LG SN10YGReviewed at $1,100.00
Inputs and Features8.8/10
Price / Quality8.2/10
- Great front soundstage
- Very good build quality
- Many extra features
- Good bass
- Surround kit is needed for true surround action
- No HDMI 2.1
- Looses balance in higher volume levels
- High price
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Today we will look once more into LG’s extensive soundbar lineup in our effort to cover as many of their 2020 releases as possible. It seems there is a growing market out there as LG has not only offered a new lineup year after year but they seem to be extending their portfolio with new models and thus closing the gap between each of their offerings in their try to offer extensive variety that would ensure that all consumers can get exactly what they need. And in our today’s LG SN10YG review we will be looking at the number two in their 2020 lineup that comes just behind their monstrous SN11RG.
Now one thing that needs to be mentioned is that the SN10YG is not all that different from 2019s SL10YG which was LGs flagship for that year. Basically the two units have much more in common than what you would expect and it seems that LG just took the SL10YG and made some minor adjustments and improvements in order to be more in line with the rest of the models in 2020. And while this soundbar may have lost its flagship status it still remains a heavy hitter both in terms of performance and extra features.
As such the LG SN10YG is basically a 5.1.2 channels soundbar-subwoofer combo unit that supports Dolby Atmos and DTS:X along with High Resolution Audio, 7 different sound modes, USB and Bluetooth streaming, Chromecast and Google Assistant support and the ability to use extra dedicated surround speakers and expand your system to 7.1.2 channels. And while all these sound awfully similar to what we found in the SL10YG, in the SN10YG LG has added AI Room calibration, eARC, upped the Bluetooth to v5.0 and made minor adjustments to its sound output that we will talk about momentarily. With 570 watts of total power and a bigger than usual size the SN10YG is still a beast, make no mistake about it.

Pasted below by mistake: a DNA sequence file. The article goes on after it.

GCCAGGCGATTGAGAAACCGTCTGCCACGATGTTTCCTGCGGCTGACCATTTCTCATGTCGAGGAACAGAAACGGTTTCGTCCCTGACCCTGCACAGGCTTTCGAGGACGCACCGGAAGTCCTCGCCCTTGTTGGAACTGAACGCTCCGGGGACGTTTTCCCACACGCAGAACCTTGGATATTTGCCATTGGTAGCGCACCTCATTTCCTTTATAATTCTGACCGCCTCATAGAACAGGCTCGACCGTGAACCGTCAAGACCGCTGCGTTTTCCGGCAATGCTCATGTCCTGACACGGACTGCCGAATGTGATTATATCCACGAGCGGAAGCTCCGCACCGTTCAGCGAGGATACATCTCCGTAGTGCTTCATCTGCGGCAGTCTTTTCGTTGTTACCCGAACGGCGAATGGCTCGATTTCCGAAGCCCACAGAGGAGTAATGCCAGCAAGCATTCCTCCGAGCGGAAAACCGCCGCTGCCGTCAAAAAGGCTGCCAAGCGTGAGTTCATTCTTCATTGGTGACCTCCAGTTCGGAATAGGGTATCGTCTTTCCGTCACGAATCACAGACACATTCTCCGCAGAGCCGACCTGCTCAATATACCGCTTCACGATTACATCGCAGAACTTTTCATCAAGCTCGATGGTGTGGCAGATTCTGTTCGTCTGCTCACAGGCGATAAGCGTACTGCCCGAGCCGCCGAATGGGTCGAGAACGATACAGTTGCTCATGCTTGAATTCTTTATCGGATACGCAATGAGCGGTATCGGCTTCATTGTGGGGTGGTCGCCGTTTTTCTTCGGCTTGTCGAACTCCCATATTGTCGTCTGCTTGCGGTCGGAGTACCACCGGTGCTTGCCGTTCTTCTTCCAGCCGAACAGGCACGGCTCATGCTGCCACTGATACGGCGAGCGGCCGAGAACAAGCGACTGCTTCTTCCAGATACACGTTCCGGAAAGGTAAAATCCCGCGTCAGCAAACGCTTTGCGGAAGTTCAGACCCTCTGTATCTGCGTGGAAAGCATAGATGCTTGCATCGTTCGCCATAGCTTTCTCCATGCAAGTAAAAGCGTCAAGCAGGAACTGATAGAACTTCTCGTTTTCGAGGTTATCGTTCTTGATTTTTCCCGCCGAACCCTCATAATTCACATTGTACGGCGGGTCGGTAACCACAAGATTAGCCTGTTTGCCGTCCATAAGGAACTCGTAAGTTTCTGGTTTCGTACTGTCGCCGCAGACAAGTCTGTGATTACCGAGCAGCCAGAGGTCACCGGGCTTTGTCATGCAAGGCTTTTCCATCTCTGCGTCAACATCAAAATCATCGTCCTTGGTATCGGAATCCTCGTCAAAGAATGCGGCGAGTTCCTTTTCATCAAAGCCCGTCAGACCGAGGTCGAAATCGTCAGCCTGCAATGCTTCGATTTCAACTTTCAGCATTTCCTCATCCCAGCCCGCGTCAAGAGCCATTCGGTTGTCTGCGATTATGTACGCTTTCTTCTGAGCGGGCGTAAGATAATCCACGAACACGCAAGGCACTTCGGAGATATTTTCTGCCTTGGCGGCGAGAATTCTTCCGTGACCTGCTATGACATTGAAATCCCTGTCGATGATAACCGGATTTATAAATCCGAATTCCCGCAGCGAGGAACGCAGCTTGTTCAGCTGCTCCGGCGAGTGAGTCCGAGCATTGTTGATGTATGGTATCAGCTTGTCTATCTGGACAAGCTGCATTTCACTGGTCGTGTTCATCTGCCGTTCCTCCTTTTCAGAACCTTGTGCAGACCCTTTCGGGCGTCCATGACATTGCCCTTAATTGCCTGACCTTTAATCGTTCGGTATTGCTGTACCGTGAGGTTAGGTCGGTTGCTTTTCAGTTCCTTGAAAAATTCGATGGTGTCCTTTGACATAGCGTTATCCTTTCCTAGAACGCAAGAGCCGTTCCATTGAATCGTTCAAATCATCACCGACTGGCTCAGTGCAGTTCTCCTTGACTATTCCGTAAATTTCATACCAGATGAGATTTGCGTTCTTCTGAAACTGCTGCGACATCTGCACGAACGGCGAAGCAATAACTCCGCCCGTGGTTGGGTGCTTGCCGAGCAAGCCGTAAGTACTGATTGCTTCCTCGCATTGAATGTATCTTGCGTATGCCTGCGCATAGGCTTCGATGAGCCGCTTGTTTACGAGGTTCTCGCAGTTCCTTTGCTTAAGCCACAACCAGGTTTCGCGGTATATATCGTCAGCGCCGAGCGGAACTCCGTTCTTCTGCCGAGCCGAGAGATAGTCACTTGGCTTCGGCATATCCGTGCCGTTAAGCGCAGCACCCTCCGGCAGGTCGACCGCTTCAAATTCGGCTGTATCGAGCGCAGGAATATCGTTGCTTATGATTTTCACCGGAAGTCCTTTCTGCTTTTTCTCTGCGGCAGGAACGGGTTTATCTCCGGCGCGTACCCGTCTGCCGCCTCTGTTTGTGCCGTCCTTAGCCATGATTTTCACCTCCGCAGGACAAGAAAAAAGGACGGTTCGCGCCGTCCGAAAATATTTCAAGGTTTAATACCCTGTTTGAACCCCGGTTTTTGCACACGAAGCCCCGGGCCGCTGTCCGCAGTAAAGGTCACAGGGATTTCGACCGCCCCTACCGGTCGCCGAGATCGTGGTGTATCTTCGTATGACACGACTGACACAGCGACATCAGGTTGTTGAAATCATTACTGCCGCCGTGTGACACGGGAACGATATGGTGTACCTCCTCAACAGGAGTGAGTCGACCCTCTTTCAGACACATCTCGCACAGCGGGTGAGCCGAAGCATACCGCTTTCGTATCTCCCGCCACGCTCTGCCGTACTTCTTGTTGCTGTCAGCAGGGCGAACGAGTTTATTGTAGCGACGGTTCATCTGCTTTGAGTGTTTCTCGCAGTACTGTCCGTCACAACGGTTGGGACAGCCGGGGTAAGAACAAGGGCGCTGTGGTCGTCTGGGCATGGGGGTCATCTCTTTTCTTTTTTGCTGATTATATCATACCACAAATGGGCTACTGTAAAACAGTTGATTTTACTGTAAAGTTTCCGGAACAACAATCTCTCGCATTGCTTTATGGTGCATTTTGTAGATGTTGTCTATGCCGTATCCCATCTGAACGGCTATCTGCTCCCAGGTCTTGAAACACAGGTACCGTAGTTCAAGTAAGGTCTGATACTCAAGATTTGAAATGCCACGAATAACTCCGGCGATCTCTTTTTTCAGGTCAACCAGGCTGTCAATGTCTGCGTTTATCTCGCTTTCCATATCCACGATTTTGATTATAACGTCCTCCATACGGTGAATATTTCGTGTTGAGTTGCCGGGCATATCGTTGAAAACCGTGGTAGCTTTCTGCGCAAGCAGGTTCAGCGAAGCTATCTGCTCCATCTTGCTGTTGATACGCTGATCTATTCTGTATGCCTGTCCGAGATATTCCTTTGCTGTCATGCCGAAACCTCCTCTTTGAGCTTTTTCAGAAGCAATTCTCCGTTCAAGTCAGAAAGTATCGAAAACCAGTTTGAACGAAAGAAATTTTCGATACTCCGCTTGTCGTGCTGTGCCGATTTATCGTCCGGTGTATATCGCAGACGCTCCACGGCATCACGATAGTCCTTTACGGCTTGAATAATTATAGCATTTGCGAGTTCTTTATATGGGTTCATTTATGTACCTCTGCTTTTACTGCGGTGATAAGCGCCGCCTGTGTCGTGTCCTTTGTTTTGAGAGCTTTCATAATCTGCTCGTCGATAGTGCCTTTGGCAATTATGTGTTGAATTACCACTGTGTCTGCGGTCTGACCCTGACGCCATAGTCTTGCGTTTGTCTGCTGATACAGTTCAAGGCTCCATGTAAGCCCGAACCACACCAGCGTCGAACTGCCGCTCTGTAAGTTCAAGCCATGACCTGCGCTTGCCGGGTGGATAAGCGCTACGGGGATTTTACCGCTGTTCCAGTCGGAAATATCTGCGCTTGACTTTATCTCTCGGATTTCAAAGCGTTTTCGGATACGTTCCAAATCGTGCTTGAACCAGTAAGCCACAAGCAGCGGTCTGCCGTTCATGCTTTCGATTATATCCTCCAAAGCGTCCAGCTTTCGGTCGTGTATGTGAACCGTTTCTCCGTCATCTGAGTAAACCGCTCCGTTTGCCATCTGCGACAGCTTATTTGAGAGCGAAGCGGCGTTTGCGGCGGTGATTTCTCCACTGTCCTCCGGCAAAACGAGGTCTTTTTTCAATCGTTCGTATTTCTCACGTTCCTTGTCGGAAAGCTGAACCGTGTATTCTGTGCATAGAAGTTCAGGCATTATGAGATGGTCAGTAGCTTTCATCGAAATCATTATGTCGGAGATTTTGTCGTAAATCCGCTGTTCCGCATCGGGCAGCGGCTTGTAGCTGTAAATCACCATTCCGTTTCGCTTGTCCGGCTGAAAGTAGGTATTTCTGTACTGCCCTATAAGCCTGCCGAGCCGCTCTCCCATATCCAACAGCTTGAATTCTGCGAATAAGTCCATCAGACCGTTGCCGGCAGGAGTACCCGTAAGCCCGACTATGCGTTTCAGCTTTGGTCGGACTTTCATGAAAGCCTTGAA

And with such power and features comes a hefty price as the SN10YG still manages to break the $1,000 price mark. And if you consider purchasing the extra surround speakers kit then the price goes even higher. Does the unit deserve such a price and how much of a difference is there compared to its predecessor? Let’s find out…
Design, Inputs and Features
In many ways the SN10YG is a SL10YG which has been slightly improved in order to be more in line with some of the specs we find in the SN11RG along with some of the other releases in 2020. As such our review of the SN10YG will be very similar to these two and especially the SL10YG while we will make specific changes and alterations to our review wherever we deem necessary.
The SN10YG is rated as a 5.1.2 channels soundbar with the main unit having three front firing drivers, two up-firing Atmos drivers and two side firing drivers that are responsible for the surround effects along with a single subwoofer that can help the soundbar on the low frequencies. Keep in mind that while LG rates this as a 5.1.2 channels soundbar in reality there are no surrounds as the two side-firing drivers offer more of an extension at the front rather than over-the-shoulder activity.
The main unit is a big one measuring an impressive 56.8″ x 2.5″ x 5.7″ (1443.0 mm x 63.0 mm x 146.0 mm) and weighting 15.9 lbs (7.2 kg). But the SN10YG is not a usual soundbar as it’s size and power place it among the most powerful units in this category that can be challenged only by its bigger brother, the SN11RG. If you are considering this unit then make sure you have a big enough furniture and TV as anything smaller that 65″ will make the soundbar look slightly out of place. Not that you cannot use it with smaller sized TVs and if it doesn’t bother you extending more than your TV then by all means go for it.